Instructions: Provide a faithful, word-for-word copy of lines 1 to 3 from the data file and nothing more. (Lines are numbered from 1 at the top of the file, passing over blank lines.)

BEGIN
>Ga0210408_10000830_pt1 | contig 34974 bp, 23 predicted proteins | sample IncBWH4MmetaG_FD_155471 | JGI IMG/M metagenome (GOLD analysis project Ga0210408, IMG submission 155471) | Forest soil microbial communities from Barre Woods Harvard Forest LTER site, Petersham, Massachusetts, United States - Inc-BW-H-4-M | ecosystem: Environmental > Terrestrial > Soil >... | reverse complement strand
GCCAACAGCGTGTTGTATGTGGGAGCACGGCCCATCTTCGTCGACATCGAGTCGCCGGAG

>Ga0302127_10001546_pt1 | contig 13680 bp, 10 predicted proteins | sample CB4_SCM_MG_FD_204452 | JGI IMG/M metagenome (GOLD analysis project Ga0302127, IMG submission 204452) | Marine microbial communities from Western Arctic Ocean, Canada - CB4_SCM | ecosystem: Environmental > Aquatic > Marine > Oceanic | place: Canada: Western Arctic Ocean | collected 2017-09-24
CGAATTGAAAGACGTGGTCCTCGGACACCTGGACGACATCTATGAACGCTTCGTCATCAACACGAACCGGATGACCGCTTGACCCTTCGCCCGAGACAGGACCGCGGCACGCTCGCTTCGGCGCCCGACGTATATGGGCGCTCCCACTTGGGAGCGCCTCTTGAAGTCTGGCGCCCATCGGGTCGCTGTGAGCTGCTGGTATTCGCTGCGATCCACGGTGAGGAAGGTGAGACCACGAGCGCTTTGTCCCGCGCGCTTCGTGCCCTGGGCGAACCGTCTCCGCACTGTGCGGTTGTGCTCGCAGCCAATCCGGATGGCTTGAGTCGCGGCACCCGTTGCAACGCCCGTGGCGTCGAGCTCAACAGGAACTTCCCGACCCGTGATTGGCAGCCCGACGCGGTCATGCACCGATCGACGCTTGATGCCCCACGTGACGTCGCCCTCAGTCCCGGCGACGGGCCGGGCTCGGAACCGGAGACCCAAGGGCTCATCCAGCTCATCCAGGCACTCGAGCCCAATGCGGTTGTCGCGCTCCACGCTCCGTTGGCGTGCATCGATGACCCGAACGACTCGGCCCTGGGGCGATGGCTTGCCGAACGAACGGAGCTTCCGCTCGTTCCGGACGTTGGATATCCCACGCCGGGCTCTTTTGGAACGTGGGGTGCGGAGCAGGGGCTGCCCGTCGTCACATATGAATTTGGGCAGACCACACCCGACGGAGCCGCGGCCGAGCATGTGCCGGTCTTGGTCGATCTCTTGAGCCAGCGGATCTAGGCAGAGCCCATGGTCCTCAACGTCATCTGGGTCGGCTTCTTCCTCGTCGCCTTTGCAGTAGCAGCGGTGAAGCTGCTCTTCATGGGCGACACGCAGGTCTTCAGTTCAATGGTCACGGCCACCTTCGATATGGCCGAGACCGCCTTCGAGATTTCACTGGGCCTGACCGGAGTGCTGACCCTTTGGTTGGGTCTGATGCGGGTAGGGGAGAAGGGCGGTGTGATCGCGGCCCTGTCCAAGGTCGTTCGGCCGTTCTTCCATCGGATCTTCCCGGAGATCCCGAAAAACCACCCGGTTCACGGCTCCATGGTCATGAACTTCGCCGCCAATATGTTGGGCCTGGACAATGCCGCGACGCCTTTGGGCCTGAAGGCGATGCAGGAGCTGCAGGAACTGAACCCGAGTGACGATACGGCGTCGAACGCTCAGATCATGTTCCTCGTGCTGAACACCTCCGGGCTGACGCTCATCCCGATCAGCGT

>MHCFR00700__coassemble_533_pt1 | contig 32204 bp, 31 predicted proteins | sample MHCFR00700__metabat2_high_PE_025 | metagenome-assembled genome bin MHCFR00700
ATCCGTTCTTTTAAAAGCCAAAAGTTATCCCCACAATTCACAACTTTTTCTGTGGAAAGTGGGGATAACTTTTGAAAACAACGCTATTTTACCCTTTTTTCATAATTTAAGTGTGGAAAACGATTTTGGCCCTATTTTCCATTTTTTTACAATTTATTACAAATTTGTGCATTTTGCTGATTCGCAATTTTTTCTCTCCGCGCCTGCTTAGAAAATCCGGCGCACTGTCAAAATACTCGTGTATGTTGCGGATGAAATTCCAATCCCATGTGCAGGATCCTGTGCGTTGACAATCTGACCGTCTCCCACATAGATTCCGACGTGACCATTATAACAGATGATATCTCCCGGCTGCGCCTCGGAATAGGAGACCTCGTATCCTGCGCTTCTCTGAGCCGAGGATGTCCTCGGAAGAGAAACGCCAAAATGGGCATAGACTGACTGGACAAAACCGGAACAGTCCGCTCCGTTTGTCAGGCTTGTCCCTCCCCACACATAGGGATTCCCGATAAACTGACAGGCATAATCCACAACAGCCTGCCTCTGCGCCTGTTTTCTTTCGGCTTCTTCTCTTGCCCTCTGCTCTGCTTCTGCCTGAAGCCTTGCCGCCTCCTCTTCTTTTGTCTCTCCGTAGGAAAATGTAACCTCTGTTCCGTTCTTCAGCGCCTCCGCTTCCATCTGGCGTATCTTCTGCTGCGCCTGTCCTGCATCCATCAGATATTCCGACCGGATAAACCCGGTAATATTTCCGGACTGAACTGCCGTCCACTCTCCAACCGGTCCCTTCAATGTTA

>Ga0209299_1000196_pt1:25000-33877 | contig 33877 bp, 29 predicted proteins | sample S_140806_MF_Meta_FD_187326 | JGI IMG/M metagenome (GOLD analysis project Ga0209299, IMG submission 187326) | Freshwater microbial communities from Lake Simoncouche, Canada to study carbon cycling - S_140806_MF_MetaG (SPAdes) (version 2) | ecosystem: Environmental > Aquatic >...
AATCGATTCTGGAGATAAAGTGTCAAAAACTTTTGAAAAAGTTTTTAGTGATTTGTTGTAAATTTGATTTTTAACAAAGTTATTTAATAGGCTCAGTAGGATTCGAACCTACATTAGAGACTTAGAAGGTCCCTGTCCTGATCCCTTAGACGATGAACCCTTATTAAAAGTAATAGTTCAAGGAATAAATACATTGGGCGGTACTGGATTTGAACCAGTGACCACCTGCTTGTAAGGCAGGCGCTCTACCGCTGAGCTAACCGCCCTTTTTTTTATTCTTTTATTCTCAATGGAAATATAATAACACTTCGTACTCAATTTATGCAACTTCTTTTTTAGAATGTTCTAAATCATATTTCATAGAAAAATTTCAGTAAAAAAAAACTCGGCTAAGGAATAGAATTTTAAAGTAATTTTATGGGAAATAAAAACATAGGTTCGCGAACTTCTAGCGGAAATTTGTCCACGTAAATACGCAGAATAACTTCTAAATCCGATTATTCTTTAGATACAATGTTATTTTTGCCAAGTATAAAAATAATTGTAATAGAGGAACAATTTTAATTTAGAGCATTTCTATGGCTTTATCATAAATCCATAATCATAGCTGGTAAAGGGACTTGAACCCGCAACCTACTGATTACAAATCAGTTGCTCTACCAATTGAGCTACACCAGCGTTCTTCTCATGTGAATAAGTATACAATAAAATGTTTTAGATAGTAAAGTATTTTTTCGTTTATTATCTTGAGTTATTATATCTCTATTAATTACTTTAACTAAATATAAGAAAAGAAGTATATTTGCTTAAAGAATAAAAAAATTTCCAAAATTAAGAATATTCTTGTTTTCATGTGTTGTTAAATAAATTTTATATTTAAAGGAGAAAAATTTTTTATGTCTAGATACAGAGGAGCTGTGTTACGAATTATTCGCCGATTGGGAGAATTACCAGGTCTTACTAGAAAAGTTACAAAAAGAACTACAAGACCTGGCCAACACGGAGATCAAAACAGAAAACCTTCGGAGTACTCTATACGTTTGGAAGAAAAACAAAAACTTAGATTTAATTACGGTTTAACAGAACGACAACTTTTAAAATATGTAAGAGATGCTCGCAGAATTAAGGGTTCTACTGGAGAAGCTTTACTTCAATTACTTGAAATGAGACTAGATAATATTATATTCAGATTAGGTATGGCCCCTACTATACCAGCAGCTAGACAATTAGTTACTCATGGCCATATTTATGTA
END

>Ga0210408_10000830_pt1 | contig 34974 bp, 23 predicted proteins | sample IncBWH4MmetaG_FD_155471 | JGI IMG/M metagenome (GOLD analysis project Ga0210408, IMG submission 155471) | Forest soil microbial communities from Barre Woods Harvard Forest LTER site, Petersham, Massachusetts, United States - Inc-BW-H-4-M | ecosystem: Environmental > Terrestrial > Soil >... | reverse complement strand
GCCAACAGCGTGTTGTATGTGGGAGCACGGCCCATCTTCGTCGACATCGAGTCGCCGGAG

>Ga0302127_10001546_pt1 | contig 13680 bp, 10 predicted proteins | sample CB4_SCM_MG_FD_204452 | JGI IMG/M metagenome (GOLD analysis project Ga0302127, IMG submission 204452) | Marine microbial communities from Western Arctic Ocean, Canada - CB4_SCM | ecosystem: Environmental > Aquatic > Marine > Oceanic | place: Canada: Western Arctic Ocean | collected 2017-09-24